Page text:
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Arthritis Rheum. 1996 Mar;39(3):415-26.

The effect of progressive resistance training in rheumatoid arthritis. Increased strength without changes in energy balance or body composition.

Author information

1
USDA Human Nutrition Research Center on Aging at Tufts University, Boston, Massachusetts, 02111, USA.

Abstract

OBJECTIVE:

To demonstrate the feasibility of high-intensity progressive resistance training in rheumatoid arthritis (RA) patients compared with healthy control subjects.

METHODS:

Eight subjects with RA, 8 healthy young subjects, and 8 healthy elderly subjects underwent 12 weeks of high-intensity progressive resistance training, while 6 elderly subjects performed warm-up exercises only. Fitness, body composition, energy expenditure, function, disease activity, pain, and fatigue were measured at baseline and followup.

RESULTS:

All 3 training groups demonstrated similar improvements in strength compared with the change among control subjects (RA group 57% [P < 0.0005], young exercise group 44% [P < 0.01], elderly exercise group 36% [P < 0.05]). Subjects with RA had no change in the number of painful or swollen joints but had significant reductions in self-reported pain score (21% [P < 0.05]) and fatigue score (38% [P = 0.06]), improved 50-foot walking times (mean +/- SD 10.4 +/- 2.2 seconds versus 8.3 +/- 1.5 seconds [P < 0.005]), and improved balance and gait scores (48.9 +/- 3.8 versus 50.4+/- 2.0 [P = 0.07]).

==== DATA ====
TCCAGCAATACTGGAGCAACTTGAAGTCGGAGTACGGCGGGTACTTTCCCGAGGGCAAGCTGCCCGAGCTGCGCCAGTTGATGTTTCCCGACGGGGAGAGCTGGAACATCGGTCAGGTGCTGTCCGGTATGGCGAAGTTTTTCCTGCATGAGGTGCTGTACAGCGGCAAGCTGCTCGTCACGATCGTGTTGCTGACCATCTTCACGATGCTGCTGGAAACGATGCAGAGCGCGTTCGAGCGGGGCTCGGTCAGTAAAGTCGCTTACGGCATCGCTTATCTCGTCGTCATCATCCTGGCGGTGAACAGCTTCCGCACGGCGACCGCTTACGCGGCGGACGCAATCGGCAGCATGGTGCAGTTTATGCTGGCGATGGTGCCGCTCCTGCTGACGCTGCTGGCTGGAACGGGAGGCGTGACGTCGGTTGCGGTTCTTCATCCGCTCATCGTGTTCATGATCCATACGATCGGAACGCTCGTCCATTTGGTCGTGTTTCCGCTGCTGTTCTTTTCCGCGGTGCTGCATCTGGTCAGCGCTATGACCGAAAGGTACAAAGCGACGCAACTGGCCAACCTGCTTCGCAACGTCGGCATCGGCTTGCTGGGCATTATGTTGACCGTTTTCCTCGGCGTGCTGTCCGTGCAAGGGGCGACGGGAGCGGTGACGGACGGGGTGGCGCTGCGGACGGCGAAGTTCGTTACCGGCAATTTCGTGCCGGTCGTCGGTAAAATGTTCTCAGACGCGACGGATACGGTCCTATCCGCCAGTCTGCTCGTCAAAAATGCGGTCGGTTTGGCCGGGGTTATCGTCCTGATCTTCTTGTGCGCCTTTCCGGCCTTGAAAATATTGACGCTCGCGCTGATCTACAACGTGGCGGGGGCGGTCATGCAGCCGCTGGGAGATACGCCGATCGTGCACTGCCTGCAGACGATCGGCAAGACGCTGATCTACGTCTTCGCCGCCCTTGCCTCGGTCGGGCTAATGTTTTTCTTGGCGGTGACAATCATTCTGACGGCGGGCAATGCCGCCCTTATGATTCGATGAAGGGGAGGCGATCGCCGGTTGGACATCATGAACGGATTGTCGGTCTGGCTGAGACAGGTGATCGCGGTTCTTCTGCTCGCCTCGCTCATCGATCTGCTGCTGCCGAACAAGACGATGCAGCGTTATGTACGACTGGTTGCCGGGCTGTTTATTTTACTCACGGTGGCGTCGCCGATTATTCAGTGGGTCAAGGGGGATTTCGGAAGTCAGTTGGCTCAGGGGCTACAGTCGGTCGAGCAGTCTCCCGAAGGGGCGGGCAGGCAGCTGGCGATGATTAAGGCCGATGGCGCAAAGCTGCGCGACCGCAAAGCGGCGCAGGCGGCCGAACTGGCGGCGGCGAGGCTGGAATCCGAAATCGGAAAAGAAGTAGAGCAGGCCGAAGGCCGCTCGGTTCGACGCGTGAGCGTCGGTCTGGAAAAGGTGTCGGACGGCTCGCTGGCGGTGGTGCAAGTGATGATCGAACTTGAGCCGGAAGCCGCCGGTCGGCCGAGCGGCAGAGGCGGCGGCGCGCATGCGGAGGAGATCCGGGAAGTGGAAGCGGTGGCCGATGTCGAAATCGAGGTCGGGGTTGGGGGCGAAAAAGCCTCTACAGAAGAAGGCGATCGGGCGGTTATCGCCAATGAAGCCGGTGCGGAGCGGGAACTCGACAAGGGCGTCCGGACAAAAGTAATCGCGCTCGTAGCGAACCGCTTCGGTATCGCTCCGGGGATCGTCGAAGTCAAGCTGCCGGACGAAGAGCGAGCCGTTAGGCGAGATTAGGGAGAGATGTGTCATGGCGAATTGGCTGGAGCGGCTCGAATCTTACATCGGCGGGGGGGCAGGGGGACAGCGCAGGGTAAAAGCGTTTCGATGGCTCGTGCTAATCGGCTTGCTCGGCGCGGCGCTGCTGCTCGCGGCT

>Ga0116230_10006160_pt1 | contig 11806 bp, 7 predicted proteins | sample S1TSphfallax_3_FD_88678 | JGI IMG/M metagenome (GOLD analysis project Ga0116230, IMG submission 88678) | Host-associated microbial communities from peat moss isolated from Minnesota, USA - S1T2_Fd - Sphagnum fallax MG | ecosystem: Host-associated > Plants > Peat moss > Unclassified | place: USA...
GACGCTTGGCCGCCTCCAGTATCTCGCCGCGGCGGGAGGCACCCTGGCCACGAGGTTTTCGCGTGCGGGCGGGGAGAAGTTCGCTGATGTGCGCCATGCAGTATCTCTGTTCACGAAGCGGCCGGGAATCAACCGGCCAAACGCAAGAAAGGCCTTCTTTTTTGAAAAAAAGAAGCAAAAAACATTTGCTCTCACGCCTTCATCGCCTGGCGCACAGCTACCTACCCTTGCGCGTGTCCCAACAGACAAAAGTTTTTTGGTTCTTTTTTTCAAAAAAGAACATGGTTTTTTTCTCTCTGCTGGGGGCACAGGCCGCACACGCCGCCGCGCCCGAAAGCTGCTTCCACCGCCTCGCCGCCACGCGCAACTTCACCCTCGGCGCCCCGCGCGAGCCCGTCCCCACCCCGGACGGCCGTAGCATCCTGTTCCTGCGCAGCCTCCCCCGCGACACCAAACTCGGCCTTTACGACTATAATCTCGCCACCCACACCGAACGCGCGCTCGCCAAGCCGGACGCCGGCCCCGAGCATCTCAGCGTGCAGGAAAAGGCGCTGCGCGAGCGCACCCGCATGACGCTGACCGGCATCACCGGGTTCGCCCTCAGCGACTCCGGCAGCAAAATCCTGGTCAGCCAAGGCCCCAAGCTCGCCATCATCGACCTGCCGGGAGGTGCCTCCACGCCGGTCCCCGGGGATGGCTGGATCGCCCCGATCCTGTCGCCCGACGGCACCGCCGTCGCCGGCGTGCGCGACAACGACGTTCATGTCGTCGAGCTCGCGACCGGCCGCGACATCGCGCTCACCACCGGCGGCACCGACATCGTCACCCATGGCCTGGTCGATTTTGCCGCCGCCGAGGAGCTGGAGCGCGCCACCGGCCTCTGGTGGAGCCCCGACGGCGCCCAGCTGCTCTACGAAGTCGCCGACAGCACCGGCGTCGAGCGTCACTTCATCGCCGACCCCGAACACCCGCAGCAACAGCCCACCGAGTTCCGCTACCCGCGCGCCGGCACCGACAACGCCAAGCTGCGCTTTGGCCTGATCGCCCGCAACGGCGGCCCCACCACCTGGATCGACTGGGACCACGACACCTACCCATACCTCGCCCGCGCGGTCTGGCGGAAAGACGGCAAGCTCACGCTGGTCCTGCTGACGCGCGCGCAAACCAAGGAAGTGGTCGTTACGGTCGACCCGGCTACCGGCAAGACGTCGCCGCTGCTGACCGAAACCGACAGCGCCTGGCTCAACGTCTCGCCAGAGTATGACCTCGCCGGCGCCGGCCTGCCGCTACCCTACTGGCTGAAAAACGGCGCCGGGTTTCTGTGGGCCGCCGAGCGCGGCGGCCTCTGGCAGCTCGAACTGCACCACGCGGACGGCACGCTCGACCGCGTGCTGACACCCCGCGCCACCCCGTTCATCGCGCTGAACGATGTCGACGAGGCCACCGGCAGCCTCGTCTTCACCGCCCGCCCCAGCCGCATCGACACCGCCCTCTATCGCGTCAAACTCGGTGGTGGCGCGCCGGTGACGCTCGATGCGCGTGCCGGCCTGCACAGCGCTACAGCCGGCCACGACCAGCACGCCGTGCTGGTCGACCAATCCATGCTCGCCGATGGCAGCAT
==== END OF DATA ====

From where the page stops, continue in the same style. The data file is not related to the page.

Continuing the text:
CONCLUSION:

High-intensity strength training is feasible and safe in selected patients with well-controlled RA and leads to significant improvements in strength, pain, and fatigue without exacerbating disease activity or joint pain.

PMID:
8607890
[Indexed for MEDLINE]

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